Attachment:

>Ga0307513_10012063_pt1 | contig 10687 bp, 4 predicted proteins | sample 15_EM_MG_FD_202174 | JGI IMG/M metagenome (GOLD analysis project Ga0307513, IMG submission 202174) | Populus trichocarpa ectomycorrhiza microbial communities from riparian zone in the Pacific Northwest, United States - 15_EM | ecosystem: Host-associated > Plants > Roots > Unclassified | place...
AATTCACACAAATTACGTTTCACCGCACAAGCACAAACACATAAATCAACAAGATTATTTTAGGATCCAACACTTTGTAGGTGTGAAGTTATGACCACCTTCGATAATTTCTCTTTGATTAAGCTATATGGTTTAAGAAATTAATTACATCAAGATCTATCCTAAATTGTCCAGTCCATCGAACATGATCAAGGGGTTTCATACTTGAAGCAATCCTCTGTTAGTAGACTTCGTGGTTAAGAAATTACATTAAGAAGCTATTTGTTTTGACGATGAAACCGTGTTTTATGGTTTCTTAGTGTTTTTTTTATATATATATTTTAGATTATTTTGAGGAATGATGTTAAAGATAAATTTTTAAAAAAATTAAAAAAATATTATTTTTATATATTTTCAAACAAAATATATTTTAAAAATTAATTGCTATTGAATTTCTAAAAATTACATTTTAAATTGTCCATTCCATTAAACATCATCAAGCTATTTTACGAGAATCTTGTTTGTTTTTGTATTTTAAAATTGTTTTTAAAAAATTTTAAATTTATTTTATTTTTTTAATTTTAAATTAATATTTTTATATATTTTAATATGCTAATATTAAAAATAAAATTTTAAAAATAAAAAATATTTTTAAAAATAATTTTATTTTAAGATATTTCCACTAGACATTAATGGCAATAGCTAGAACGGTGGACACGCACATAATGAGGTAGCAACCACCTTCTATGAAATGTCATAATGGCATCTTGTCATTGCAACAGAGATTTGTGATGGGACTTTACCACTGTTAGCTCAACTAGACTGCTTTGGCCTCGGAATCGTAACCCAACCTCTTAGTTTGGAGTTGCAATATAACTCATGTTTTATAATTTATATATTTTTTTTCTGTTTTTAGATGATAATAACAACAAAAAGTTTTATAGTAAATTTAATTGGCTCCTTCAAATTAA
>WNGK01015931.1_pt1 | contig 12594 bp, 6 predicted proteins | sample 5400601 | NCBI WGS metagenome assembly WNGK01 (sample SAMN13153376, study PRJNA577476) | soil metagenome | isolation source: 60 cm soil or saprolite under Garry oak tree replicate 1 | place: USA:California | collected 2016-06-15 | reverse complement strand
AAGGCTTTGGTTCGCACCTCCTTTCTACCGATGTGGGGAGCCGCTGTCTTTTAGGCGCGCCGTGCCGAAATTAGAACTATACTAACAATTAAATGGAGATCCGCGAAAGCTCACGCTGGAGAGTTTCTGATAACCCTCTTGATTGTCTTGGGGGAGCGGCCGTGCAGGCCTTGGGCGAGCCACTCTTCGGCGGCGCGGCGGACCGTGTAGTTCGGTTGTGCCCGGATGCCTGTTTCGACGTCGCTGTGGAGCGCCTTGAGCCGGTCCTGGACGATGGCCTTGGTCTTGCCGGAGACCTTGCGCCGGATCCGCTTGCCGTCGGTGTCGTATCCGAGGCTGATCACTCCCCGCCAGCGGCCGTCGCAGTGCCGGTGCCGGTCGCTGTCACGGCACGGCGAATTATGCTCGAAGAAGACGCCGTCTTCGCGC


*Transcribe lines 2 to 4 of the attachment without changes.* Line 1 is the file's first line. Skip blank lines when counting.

AATTCACACAAATTACGTTTCACCGCACAAGCACAAACACATAAATCAACAAGATTATTTTAGGATCCAACACTTTGTAGGTGTGAAGTTATGACCACCTTCGATAATTTCTCTTTGATTAAGCTATATGGTTTAAGAAATTAATTACATCAAGATCTATCCTAAATTGTCCAGTCCATCGAACATGATCAAGGGGTTTCATACTTGAAGCAATCCTCTGTTAGTAGACTTCGTGGTTAAGAAATTACATTAAGAAGCTATTTGTTTTGACGATGAAACCGTGTTTTATGGTTTCTTAGTGTTTTTTTTATATATATATTTTAGATTATTTTGAGGAATGATGTTAAAGATAAATTTTTAAAAAAATTAAAAAAATATTATTTTTATATATTTTCAAACAAAATATATTTTAAAAATTAATTGCTATTGAATTTCTAAAAATTACATTTTAAATTGTCCATTCCATTAAACATCATCAAGCTATTTTACGAGAATCTTGTTTGTTTTTGTATTTTAAAATTGTTTTTAAAAAATTTTAAATTTATTTTATTTTTTTAATTTTAAATTAATATTTTTATATATTTTAATATGCTAATATTAAAAATAAAATTTTAAAAATAAAAAATATTTTTAAAAATAATTTTATTTTAAGATATTTCCACTAGACATTAATGGCAATAGCTAGAACGGTGGACACGCACATAATGAGGTAGCAACCACCTTCTATGAAATGTCATAATGGCATCTTGTCATTGCAACAGAGATTTGTGATGGGACTTTACCACTGTTAGCTCAACTAGACTGCTTTGGCCTCGGAATCGTAACCCAACCTCTTAGTTTGGAGTTGCAATATAACTCATGTTTTATAATTTATATATTTTTTTTCTGTTTTTAGATGATAATAACAACAAAAAGTTTTATAGTAAATTTAATTGGCTCCTTCAAATTAA
>WNGK01015931.1_pt1 | contig 12594 bp, 6 predicted proteins | sample 5400601 | NCBI WGS metagenome assembly WNGK01 (sample SAMN13153376, study PRJNA577476) | soil metagenome | isolation source: 60 cm soil or saprolite under Garry oak tree replicate 1 | place: USA:California | collected 2016-06-15 | reverse complement strand
AAGGCTTTGGTTCGCACCTCCTTTCTACCGATGTGGGGAGCCGCTGTCTTTTAGGCGCGCCGTGCCGAAATTAGAACTATACTAACAATTAAATGGAGATCCGCGAAAGCTCACGCTGGAGAGTTTCTGATAACCCTCTTGATTGTCTTGGGGGAGCGGCCGTGCAGGCCTTGGGCGAGCCACTCTTCGGCGGCGCGGCGGACCGTGTAGTTCGGTTGTGCCCGGATGCCTGTTTCGACGTCGCTGTGGAGCGCCTTGAGCCGGTCCTGGACGATGGCCTTGGTCTTGCCGGAGACCTTGCGCCGGATCCGCTTGCCGTCGGTGTCGTATCCGAGGCTGATCACTCCCCGCCAGCGGCCGTCGCAGTGCCGGTGCCGGTCGCTGTCACGGCACGGCGAATTATGCTCGAAGAAGACGCCGTCTTCGCGC